In the following years, the label “whistleblower” gained in status in Australia, in part through media stories that used the term in stories portraying gallant individuals challenging abuses of power. Workers were less likely to acquiesce in labels applied by bosses and more likely to take pride in calling themselves whistleblowers. Employers are more often losing the story-editing struggle, though reprisals against whistleblowers remain all too common.
Another arena for story-editing struggles is war. A familiar example is what to call a fighter challenging a repressive government: a terrorist or a freedom fighter. Governments have far more power to label than do their opponents, as shown by the ubiquity of the label “terrorism” applied solely to challengers, not to governments themselves, even though many government actions fit standard definitions of terrorism.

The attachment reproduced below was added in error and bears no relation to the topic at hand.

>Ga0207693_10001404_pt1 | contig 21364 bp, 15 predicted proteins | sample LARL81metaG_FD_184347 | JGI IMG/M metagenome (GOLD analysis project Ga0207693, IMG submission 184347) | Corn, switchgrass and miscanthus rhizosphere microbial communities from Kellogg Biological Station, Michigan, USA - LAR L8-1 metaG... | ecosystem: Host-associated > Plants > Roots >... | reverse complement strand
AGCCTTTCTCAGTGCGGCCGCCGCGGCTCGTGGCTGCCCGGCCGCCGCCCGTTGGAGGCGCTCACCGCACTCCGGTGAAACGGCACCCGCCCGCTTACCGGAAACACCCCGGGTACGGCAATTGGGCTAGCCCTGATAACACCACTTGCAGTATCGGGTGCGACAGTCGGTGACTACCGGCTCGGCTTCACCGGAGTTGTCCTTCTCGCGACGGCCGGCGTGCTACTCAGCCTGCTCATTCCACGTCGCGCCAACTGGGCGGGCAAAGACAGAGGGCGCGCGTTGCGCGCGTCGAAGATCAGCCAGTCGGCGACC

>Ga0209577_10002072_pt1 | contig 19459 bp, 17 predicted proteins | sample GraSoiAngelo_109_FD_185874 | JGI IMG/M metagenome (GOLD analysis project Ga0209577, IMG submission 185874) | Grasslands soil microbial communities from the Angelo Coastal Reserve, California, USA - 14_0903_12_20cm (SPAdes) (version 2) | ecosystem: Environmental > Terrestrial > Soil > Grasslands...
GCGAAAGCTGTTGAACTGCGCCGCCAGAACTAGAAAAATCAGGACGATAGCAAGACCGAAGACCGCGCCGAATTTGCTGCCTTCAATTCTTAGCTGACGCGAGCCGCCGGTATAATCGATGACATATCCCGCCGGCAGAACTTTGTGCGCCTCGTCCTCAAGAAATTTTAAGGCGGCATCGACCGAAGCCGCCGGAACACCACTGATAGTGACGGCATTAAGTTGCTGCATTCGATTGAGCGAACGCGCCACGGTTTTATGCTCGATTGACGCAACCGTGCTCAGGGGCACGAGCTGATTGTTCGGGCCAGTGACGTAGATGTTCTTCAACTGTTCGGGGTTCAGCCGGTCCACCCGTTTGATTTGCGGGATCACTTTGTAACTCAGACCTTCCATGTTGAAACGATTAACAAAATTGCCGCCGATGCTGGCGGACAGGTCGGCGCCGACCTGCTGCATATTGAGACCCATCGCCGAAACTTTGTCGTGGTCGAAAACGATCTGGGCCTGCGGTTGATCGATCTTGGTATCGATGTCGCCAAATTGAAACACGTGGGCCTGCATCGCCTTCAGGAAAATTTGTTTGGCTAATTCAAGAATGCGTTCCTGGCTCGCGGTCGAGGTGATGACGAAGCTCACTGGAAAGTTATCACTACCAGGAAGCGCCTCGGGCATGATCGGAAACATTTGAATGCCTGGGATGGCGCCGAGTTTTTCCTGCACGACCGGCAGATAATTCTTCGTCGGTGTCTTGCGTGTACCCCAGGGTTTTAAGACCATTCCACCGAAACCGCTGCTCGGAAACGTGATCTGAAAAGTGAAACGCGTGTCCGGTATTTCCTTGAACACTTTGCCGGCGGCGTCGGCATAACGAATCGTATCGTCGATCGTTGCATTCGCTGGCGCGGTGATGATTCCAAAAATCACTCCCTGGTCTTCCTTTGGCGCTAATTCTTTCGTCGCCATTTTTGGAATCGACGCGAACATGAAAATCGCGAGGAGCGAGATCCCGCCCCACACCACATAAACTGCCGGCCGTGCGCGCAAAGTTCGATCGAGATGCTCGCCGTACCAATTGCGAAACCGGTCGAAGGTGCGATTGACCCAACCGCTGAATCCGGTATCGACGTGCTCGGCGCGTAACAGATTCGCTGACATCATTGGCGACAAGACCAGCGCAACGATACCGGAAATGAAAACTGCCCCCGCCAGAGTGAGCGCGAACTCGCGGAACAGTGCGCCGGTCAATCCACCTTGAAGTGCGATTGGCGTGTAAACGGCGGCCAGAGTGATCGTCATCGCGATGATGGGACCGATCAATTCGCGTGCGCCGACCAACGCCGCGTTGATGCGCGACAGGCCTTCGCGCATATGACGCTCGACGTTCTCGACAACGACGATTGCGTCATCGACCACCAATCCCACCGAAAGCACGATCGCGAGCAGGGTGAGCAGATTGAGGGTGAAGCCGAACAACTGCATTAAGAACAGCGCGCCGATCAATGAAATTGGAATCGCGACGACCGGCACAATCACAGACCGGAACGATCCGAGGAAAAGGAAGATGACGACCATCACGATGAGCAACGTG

By labelling opponents as terrorists, governments might in some cases actually be assisting their enemies in recruitment, especially when entire groups are stigmatised. It is useful to remember that the South African apartheid government called its armed opponents “terrorists,” that the US government, during the Vietnam war, called the National Liberation Front “terrorists,” and the Philippines government calls armed opponents “terrorists.” Commentators in the US have called some environmentalists “eco-terrorists.” The aim in such labelling is to stigmatise, but is this effective? It is possible that it may cause some activists — even ones who had not considered the use of violence in resistance — to identify with the government’s opponents.